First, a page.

larus (ravenous seabird) minutus (small)
Thursday, June 10, 1999 — 3:10 pm
Manitowoc, Wisconsin — Lake Michigan
A few years ago, a book came out called America’s 100 Most Wanted Birds. I didn’t buy it because it mostly listed birds that would take a year of my salary to find. But I did check it out of the library. One of the birds was the Little Gull, and the place to see it was Manitowoc, Wisconsin. That seemed easy enough. And frustrating, since I’ve been in Manitowoc twice in the last five years and didn’t know to look for it.
Anyway, we were heading up to Mom and Dad’s house for a week, and I decided to go by way of Manitowoc. After eating lunch at Culver’s on the west side of town, we got to the harbor around 2:00 p.m. The book said to look for the dredge-spoil fill containment area. I had no idea what that was. We drove along the shore a mile or so and saw many Bonaparte’s Gulls sitting on piers and pilings. These got me excited for a few minutes, then discouraged when it occurred to me that I was going to have to sort through hundreds of very similar-looking gulls. I went back to the maritime museum and parked. Sally and the girls wandered around the park by the river mouth looking over the harbor. On the south side of the river, I saw a large black mound. I thought this might be what I was looking for, so I walked back along the river, over the bridge, and back toward the lake. Whatever that black mound was, it contained no Little Gulls or other birds. I walked back.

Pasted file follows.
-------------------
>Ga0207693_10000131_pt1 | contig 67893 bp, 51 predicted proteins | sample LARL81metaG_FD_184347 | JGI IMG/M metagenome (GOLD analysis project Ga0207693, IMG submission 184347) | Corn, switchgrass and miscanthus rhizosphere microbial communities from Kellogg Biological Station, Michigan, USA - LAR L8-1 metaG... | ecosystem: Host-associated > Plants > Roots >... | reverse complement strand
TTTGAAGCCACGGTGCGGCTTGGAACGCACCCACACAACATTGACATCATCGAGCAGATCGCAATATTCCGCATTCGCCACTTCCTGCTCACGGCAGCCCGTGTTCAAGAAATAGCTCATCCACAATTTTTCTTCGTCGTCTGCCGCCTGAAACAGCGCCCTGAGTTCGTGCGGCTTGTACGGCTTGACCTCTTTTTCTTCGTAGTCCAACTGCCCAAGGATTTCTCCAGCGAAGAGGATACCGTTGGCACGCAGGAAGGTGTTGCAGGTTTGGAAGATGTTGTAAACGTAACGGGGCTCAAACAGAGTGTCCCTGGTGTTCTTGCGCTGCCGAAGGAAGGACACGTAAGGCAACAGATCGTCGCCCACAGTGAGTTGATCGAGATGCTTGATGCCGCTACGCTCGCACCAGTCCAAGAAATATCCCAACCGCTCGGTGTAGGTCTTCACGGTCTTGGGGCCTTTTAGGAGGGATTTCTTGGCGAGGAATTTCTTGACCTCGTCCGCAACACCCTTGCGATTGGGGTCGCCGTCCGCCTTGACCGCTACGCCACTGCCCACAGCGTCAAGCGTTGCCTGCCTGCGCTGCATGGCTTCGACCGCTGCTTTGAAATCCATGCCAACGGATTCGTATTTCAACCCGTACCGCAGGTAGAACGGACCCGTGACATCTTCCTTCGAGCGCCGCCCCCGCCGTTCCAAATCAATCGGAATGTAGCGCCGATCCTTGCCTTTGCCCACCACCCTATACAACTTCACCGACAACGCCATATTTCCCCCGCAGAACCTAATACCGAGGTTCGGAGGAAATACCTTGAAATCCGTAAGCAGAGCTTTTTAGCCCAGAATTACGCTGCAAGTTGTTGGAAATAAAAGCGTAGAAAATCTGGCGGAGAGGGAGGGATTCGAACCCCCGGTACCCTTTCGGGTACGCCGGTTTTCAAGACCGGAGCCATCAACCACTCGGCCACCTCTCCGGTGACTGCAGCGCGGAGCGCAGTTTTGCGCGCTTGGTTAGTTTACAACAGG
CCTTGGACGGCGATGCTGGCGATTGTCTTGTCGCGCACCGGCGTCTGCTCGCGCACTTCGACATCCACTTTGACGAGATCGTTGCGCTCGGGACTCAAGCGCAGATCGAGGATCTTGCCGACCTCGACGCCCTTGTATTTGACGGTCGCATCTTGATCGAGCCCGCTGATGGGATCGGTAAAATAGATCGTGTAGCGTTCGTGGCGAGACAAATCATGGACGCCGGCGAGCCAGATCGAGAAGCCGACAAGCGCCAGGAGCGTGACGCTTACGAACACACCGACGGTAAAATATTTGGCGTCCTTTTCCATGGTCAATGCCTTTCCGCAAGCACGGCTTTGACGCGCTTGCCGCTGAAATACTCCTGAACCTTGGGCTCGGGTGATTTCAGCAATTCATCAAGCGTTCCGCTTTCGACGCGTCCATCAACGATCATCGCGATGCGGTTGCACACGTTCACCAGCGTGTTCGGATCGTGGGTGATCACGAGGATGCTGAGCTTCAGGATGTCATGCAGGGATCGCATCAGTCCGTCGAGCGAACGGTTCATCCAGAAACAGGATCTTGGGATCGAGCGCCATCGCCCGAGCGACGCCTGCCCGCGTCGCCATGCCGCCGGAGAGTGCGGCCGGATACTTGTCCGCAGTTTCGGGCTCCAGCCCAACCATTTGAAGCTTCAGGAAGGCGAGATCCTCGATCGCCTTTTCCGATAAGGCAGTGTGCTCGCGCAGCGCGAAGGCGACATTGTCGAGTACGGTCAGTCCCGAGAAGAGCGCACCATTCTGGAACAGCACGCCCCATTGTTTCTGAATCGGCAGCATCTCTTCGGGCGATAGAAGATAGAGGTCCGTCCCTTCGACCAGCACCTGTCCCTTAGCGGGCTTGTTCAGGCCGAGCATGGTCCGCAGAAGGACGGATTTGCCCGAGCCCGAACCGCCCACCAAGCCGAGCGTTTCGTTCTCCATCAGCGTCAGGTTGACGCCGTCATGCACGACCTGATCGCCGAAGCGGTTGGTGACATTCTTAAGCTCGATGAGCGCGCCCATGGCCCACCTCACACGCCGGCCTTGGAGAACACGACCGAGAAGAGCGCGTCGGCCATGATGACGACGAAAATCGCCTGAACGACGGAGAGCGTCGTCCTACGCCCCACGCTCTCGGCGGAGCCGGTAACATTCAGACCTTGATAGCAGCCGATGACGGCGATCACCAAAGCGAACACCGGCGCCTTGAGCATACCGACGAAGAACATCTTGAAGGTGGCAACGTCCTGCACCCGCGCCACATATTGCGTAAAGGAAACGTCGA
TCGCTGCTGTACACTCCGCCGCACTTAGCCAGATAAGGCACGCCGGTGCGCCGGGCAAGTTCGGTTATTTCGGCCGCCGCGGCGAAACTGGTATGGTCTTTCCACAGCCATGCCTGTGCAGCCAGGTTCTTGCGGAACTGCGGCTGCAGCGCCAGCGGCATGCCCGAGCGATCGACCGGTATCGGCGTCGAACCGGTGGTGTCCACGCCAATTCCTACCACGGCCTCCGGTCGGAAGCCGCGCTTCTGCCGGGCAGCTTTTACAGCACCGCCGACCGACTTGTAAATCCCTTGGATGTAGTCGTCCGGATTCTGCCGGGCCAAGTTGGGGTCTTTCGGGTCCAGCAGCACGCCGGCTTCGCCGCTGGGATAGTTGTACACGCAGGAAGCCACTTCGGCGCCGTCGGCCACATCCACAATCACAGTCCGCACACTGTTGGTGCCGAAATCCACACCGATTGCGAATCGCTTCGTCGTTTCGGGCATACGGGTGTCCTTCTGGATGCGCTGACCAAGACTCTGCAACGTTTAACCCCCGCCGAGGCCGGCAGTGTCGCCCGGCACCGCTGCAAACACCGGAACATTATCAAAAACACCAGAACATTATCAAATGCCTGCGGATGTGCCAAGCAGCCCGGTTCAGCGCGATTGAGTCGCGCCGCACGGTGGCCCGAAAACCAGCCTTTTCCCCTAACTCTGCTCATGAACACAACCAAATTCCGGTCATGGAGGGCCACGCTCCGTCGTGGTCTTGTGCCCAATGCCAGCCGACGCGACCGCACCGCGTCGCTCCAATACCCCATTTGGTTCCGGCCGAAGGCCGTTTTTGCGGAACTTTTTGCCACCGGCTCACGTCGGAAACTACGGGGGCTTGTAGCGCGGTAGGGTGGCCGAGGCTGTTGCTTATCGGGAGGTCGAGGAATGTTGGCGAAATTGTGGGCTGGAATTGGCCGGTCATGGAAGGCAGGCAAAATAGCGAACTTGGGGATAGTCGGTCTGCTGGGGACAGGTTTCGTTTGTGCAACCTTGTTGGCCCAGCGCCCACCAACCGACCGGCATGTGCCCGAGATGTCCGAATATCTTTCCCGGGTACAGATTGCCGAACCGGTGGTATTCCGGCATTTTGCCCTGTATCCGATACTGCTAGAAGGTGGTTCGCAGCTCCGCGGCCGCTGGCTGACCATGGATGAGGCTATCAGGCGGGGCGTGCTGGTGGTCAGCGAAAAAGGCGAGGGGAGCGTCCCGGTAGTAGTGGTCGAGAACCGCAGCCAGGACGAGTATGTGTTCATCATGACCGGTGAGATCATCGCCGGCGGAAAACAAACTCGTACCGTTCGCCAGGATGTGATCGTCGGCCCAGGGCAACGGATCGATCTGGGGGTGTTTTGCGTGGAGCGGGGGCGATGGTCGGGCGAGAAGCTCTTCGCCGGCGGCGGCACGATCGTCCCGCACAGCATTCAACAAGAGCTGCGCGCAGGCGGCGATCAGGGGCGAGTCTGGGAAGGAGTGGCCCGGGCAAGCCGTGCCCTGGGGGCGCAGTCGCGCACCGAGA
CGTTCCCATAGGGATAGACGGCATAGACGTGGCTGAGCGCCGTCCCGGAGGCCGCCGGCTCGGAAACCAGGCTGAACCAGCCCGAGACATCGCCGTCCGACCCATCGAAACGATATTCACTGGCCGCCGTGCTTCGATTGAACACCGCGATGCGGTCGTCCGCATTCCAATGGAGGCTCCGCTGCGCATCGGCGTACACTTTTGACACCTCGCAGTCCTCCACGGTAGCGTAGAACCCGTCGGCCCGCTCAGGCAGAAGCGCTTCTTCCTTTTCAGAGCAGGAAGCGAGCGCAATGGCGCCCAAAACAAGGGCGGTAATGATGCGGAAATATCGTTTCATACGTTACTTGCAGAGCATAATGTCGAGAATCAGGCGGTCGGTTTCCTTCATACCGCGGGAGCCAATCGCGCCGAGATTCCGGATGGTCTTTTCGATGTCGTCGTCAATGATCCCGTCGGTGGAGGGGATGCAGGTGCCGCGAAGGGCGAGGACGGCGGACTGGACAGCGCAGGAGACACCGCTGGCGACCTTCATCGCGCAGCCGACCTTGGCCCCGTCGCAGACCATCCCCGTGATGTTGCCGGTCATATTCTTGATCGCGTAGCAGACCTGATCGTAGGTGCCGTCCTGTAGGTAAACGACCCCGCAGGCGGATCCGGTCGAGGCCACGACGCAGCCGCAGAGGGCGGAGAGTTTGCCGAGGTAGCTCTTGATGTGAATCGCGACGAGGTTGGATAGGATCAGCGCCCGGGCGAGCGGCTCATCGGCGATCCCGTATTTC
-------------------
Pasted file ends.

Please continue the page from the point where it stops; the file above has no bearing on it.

I noticed a large, swirling flock of gulls out past the breakwater beyond a marina, so I walked up the shore to the north to see if I could get closer. After about a mile, I passed the marina and found a breakwater leading out toward the gulls. I also discovered another parking lot right by the breakwater. Oh, well. About 100 yards out into the lake, the breakwater split. Further out toward the harbor mouth, the two sides joined again, forming a large rectangle impoundment of about five acres. Half of the area was open water and half was filled with dirt (dredge-spoil fill, I suspect). Most of the dirt was covered with a thick growth of weeds, but there was a large flat between the weeds and the water.
Gulls were everywhere. Most of them were Ring-bills (some with young), with about 200 Bonaparte’s mixed in. I saw at least one Herring, but I wasn’t looking very hard at the large gulls, so there were probably a lot more. I walked along the breakwater to the harbor mouth, stopping regularly to scan for Little Gulls. When I got to the far end, along the river, I could see the girls perhaps half a mile away sitting on a bench. They looked bored, and I began feeling guilty.
I started back, scanning as I went. I spotted a black-headed gull that seemed different than the many Bonaparte’s, and I soon was convinced it was a Little Gull. It was noticeably smaller and shorter-necked. The black hood came down further on the nape, so the black cut horizontally across the neck. It was walking on the mud right at the water’s edge. It was chased by a Bonaparte’s Gull and flew a short distance down the shore. I soon noticed three others, one with a black hood and two in winter plumage. They mostly walked along the shore, picking at the mud. They were often chased by Bonaparte’s. Several times they flew up and circled over the water in the north end of the impoundment. I saw one of the black-headed ones strutting with its neck extended. When they flew, I heard a piping “peepeepeep” call. All four were first-year birds.
They were still there when I left. I walked back and found the girls collecting rocks on a small beach while Sal looked on. We got to Mom and Dad’s at 7:45 p.m.